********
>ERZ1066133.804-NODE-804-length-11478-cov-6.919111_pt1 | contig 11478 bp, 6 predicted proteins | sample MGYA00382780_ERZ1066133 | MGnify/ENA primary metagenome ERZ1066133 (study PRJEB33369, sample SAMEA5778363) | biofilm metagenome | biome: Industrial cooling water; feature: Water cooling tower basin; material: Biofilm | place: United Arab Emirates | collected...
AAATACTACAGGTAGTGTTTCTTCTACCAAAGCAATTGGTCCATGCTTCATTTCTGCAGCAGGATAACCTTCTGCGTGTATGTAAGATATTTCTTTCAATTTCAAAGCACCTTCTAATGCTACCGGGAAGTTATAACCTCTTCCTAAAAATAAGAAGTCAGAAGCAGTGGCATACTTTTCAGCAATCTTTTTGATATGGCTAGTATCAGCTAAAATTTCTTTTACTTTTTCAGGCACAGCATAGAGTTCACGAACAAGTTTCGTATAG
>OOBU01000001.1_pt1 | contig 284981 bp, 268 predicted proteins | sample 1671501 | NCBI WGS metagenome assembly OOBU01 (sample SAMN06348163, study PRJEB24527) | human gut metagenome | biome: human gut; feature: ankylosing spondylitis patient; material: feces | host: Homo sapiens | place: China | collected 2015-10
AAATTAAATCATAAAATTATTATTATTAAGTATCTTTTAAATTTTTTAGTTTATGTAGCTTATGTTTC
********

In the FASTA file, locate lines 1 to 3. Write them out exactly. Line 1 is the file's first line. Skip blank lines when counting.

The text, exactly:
>ERZ1066133.804-NODE-804-length-11478-cov-6.919111_pt1 | contig 11478 bp, 6 predicted proteins | sample MGYA00382780_ERZ1066133 | MGnify/ENA primary metagenome ERZ1066133 (study PRJEB33369, sample SAMEA5778363) | biofilm metagenome | biome: Industrial cooling water; feature: Water cooling tower basin; material: Biofilm | place: United Arab Emirates | collected...
AAATACTACAGGTAGTGTTTCTTCTACCAAAGCAATTGGTCCATGCTTCATTTCTGCAGCAGGATAACCTTCTGCGTGTATGTAAGATATTTCTTTCAATTTCAAAGCACCTTCTAATGCTACCGGGAAGTTATAACCTCTTCCTAAAAATAAGAAGTCAGAAGCAGTGGCATACTTTTCAGCAATCTTTTTGATATGGCTAGTATCAGCTAAAATTTCTTTTACTTTTTCAGGCACAGCATAGAGTTCACGAACAAGTTTCGTATAG
>OOBU01000001.1_pt1 | contig 284981 bp, 268 predicted proteins | sample 1671501 | NCBI WGS metagenome assembly OOBU01 (sample SAMN06348163, study PRJEB24527) | human gut metagenome | biome: human gut; feature: ankylosing spondylitis patient; material: feces | host: Homo sapiens | place: China | collected 2015-10